Price and value
The last thing to consider is the price and value that suits your needs. Alcohol-based markers may be more convenient, but they can dry out faster than odorless mineral spirits so they tend to end up costing more. Turpentine is also more expensive than rubbing alcohol or odorless mineral spirits. Be sure to compare the price between the different sizes and pick the ones that suit you the best.
5 Best Solvent For Colored Pencils
Here’s our list of the best solvents that work well with colored pencils.
1. Gamblin Gamsol Odorless Mineral Spirits – Best overall
This Gamblin Gamsol Odorless Mineral Spirits is a great choice for most artists. It works great for blending both oil-based and wax-based colored pencils. The smallest bottle is 125 ml but Gamblin Gamson also offers 500 ml and 1 L bottles at a cheaper per-unit price.
I find that the 125 ml option is quite enough for most artists unless you blend with solvents very often. Be sure to compare the different size options and prices before purchasing to find the right one for you.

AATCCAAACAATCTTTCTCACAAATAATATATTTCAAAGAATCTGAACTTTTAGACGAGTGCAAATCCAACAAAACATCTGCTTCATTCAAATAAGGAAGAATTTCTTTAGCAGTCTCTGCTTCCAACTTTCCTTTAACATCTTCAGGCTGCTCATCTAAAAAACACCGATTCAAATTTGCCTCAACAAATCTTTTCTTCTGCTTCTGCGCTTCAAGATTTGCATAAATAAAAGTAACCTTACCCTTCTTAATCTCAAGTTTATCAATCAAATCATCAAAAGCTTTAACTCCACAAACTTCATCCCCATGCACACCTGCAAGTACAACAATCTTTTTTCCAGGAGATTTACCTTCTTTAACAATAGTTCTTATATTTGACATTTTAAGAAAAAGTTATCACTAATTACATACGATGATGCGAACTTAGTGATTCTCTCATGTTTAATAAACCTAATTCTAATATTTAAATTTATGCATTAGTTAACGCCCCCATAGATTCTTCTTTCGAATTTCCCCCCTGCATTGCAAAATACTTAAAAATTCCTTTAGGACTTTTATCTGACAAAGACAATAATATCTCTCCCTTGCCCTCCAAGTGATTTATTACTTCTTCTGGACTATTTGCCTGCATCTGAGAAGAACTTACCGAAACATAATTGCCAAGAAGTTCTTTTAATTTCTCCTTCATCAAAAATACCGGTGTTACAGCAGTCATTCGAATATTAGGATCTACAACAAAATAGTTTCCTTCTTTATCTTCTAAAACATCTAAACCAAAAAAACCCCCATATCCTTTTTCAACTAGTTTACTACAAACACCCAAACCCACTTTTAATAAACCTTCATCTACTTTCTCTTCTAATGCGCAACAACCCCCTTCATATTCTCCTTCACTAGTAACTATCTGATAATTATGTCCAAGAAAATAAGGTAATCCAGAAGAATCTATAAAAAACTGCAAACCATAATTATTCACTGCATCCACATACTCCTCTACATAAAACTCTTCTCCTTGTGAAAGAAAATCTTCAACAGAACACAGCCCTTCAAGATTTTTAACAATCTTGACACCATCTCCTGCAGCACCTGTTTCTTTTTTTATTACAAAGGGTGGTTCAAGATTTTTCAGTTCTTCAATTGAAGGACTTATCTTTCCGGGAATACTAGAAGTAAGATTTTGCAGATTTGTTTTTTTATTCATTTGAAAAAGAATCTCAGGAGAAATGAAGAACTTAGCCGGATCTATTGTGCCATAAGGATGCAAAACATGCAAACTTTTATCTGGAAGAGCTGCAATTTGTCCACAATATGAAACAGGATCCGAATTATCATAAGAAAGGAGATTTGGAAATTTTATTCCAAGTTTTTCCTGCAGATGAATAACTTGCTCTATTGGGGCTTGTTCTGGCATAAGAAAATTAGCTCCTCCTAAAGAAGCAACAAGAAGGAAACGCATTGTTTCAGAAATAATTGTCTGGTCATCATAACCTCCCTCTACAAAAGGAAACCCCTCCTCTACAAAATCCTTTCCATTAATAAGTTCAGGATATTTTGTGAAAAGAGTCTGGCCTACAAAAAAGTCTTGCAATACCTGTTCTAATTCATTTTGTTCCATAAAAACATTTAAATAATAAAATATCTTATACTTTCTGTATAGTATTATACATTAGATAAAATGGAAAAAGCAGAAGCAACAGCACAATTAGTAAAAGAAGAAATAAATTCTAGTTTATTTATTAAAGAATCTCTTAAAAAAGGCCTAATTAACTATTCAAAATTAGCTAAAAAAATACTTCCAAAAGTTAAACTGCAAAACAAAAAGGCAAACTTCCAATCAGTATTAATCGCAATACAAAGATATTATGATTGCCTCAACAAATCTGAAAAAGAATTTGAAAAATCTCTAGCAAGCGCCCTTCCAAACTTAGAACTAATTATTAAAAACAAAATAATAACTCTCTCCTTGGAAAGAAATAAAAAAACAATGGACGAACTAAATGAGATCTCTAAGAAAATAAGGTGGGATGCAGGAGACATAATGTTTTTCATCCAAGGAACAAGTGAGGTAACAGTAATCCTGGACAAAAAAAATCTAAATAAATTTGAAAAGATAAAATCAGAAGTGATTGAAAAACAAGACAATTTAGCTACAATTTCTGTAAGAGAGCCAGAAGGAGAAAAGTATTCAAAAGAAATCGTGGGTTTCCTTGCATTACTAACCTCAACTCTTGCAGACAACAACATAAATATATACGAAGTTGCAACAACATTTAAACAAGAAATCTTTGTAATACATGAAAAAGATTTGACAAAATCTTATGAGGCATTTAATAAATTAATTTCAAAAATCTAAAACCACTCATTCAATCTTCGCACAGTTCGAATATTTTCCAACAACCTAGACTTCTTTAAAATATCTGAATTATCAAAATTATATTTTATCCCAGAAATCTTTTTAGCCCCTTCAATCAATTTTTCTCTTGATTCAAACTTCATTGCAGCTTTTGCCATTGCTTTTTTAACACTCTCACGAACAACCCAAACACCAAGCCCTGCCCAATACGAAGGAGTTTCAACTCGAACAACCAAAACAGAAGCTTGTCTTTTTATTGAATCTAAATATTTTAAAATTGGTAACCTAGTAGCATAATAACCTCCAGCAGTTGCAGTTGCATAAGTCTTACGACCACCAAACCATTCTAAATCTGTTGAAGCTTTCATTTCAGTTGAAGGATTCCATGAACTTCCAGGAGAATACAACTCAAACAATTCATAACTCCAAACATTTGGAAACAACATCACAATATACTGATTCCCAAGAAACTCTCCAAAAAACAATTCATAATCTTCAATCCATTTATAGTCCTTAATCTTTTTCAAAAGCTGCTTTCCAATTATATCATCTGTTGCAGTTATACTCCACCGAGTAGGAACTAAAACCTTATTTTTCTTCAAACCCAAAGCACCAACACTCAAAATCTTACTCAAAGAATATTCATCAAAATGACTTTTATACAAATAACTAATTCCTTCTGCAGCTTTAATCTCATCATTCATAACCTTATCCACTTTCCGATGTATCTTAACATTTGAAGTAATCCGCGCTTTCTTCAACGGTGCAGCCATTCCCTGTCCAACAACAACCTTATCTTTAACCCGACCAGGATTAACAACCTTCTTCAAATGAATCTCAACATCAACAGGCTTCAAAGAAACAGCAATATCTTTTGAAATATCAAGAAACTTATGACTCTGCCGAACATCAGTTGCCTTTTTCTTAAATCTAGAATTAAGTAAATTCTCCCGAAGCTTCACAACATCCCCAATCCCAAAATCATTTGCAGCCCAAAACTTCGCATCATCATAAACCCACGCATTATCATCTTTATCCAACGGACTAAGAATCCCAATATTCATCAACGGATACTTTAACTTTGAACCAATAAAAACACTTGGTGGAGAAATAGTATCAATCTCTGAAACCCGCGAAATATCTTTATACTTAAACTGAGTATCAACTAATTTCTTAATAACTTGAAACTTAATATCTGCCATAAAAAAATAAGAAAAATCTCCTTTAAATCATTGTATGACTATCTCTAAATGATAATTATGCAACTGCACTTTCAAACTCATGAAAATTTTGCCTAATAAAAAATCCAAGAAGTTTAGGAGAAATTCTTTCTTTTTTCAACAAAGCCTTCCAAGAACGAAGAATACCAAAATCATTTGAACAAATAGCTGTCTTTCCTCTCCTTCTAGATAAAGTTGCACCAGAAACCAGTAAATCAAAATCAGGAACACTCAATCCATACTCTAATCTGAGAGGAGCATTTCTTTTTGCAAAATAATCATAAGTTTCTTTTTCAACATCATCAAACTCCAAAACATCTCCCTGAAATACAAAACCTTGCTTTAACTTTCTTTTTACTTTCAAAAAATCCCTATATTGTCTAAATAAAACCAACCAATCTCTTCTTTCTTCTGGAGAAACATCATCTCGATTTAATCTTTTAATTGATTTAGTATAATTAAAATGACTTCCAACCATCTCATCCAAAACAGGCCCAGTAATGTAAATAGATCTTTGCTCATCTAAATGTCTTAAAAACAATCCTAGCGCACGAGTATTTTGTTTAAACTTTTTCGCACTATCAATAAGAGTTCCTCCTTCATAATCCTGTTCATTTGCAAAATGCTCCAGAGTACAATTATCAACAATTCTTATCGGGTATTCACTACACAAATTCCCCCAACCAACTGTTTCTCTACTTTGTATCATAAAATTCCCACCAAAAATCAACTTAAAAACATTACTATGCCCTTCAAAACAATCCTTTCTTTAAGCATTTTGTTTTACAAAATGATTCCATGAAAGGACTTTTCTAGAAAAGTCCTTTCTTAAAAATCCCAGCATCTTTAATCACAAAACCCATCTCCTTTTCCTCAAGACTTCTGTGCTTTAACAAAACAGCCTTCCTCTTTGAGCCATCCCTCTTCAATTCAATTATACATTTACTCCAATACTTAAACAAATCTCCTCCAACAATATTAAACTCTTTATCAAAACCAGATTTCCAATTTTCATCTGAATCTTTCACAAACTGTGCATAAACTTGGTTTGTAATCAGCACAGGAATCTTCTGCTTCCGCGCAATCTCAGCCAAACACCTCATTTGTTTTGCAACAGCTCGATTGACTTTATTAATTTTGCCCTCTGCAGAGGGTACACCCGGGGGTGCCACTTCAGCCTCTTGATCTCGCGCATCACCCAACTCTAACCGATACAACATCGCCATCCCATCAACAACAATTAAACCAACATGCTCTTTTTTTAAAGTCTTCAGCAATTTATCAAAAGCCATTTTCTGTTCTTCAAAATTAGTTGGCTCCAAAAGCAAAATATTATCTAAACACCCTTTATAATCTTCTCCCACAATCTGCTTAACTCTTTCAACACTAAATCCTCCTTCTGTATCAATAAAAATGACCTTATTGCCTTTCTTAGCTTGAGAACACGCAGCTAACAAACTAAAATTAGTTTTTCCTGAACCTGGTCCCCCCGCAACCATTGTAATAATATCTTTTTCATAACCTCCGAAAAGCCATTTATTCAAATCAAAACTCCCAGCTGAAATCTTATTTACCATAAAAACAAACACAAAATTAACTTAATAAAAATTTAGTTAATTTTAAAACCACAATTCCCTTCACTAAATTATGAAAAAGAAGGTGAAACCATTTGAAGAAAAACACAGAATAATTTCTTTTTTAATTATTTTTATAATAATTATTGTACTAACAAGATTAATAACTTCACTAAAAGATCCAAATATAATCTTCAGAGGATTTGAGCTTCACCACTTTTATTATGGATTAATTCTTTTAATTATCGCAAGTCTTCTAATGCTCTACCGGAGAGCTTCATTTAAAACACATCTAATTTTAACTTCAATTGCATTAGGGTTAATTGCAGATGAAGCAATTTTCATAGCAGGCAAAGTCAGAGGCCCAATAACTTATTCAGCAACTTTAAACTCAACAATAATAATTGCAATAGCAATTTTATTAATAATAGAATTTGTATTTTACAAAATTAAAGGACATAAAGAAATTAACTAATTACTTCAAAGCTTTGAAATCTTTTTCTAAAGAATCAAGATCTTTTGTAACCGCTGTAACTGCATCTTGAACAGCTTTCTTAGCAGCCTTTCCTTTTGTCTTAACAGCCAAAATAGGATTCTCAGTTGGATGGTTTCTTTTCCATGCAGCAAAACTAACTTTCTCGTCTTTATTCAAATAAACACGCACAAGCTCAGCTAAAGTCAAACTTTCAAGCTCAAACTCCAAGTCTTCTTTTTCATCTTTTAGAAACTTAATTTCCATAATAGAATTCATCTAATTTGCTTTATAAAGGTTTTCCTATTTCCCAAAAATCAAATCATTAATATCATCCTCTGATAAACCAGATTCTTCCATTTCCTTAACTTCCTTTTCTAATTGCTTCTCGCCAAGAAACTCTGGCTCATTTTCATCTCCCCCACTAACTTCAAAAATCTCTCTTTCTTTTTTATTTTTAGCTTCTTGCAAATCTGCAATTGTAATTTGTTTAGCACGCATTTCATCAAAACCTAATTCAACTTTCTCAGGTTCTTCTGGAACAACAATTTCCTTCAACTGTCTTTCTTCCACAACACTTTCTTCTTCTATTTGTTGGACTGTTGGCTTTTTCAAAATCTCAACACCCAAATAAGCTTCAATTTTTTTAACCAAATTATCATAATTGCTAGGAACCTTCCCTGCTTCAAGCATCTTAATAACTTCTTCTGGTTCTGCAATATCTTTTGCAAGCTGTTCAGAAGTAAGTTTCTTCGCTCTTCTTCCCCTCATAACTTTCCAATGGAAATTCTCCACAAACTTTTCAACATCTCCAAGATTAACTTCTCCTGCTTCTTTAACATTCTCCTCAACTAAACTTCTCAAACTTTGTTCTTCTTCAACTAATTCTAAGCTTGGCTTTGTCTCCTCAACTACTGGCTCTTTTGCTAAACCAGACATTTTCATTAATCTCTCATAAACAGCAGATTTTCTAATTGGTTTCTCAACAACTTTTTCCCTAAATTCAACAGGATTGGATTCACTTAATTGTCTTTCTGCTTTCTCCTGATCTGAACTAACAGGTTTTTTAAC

This odorless mineral spirits is combustible and can be harmful or fatal if swallowed. Its vapor is also harmful so make sure your workspace is well-ventilated. One thing to keep in mind is that some users reported that the cap is a bit leaky. So be sure to keep the bottle upright when you store it.
2. U.S. Art Supply Odorless Mineral Spirits Thinner – Best alternative
The U.S. Art Supply Odorless Mineral Spirits Thinner is a great second choice for blending colored pencils. It works just as well as Gamblin Gamsol’s, but the 125 ml bottle option tends to be slightly more expensive. This odorless mineral spirits works well with both oil-based and wax-based colored pencils.
Again, these are combustible and harmful if swallowed so be sure to keep them out of reach from children or pets. You can also buy larger sizes which tend to be much cheaper when you look at the per-unit price.
3. Prismacolor Colorless Blender Marker – Best alcohol marker
The Prismacolor Colorless Blender Marker is a great choice if you want to try an alcohol-based blender. It’s high quality, but the price is on the higher end. This colorless blender works well with both oil-based and wax-based pencils. Since it is alcohol-based, it is more gentle on the paper but doesn’t break down the colors as completely.